‘Tis the season to reflect on the year that’s about to end, and that’s exactly what Pew Research Center did with its list of 16 “striking findings from 2016,” which looked at everything from the status of the middle class in America to the growth of millennials to become the largest generation ever. With that in mind, here are the top three findings from that list that impacted America the most in 2016, according to Pew.
It’s no secret the middle class has been shrinking in America, but during 2016, Pew Research found that more pronounced with the middle class shrinking in pretty much every metropolitan area in the U.S. According to Pew, from 2000 to 2014, the share of middle-income adults declined in 203 of the 229 cities examined by Pew Research Center.
“The decrease in the middle-class share was often substantial, measuring six percentage points or more in 53 metropolitan areas, compared with a four-point drop nationally,” Pew wrote. “However, the share of adults in the upper-income tier increased more than the share of adults in the lower-income tier in 119 of the 229 areas examined.”
For the first time ever, America has a president-elect that has never held a public office, but it’s not only Donald Trump that is reshaping the Democratic and Republican parties. According to Pew, during 2016, demographic changes taking place in the country have reshaped the face of both parties. Take the Democratic Party for starters. Pew said it’s becoming less white, less religious and better educated at a faster rate than the country. Republicans are becoming much more diverse, better educated and less religious at a slower rate than the country in general, Pew found.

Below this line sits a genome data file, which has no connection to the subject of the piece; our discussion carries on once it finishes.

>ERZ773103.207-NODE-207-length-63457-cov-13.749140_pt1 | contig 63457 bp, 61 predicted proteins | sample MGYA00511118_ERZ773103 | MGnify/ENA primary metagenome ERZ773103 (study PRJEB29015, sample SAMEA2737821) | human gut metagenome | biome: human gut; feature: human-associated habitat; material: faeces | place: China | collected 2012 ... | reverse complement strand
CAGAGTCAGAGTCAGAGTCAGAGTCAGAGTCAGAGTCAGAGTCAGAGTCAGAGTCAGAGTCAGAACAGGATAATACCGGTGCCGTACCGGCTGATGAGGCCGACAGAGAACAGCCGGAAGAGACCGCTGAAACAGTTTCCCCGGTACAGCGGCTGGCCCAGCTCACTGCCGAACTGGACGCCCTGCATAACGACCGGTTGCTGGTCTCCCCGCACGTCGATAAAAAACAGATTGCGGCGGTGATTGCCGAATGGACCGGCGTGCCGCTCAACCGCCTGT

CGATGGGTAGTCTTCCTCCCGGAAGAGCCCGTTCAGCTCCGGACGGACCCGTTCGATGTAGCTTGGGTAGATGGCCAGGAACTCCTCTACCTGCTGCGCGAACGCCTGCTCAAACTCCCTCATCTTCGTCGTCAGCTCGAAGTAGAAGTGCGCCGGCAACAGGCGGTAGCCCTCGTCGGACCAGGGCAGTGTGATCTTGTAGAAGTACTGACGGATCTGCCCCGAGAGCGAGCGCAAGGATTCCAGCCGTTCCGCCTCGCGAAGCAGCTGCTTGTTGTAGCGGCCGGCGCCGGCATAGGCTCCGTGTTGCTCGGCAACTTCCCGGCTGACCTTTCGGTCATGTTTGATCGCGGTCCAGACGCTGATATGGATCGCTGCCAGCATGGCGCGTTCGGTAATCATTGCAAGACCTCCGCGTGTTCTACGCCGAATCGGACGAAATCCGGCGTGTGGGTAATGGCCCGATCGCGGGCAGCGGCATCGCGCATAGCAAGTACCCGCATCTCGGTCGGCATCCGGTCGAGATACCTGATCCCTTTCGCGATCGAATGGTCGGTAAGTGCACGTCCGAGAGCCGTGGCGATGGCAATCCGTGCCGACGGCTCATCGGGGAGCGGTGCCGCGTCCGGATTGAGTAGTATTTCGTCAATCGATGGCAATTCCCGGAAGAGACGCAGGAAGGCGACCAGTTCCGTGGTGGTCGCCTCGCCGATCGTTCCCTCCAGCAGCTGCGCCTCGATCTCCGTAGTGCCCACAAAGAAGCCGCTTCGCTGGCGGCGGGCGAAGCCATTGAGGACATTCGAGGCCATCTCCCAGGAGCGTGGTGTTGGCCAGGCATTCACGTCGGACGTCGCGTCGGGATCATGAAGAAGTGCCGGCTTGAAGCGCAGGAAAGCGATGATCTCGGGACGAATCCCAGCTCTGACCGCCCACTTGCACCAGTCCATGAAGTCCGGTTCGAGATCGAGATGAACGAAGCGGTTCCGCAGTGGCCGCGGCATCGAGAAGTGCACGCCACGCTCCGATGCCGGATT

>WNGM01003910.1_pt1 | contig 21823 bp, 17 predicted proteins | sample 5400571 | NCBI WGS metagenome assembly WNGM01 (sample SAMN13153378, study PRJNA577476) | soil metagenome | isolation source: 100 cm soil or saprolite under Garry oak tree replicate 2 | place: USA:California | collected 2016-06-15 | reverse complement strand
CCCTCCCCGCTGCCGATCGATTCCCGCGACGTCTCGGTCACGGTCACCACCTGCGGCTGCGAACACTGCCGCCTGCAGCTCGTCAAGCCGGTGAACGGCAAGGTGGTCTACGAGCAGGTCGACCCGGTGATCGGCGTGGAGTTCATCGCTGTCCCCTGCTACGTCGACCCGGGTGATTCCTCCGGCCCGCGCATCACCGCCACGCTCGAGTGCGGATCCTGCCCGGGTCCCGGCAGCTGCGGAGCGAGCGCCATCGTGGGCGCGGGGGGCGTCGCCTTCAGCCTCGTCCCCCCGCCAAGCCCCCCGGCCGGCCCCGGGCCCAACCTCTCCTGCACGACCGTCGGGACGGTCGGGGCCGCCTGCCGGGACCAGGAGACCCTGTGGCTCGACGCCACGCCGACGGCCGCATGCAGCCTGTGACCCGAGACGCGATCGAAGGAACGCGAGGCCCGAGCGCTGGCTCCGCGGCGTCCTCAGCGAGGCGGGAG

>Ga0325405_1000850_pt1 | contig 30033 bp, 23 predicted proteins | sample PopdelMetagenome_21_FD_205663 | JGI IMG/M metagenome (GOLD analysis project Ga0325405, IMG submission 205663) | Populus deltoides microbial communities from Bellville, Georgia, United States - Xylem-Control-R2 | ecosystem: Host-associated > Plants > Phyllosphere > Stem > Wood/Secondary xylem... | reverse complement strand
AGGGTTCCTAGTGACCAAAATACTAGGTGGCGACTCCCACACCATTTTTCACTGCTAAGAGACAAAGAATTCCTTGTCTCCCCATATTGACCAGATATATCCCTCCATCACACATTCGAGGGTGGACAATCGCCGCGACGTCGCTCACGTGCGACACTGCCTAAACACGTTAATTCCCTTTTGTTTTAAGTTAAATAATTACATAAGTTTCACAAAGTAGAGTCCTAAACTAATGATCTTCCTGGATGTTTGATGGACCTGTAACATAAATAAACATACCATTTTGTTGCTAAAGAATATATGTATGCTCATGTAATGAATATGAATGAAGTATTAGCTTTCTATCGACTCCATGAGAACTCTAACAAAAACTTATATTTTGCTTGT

Move over baby boomers, you no longer hold the mantle as the largest generation, with millennials surpassing their older brethren this year. According to Pew, millennials now number 75.4 million, becoming the country’s largest living generation. The shift is most pronounced among Hispanics, with Pew finding close to six in 10 Hispanics are millennials or younger. In 2016, millennials made up close to half of all eligible Latino voters. Rounding out the top five findings for 2016 were young people being more likely to live with their parents than a spouse or partner and nearly one in 100 people around the globe now being displaced from their homes.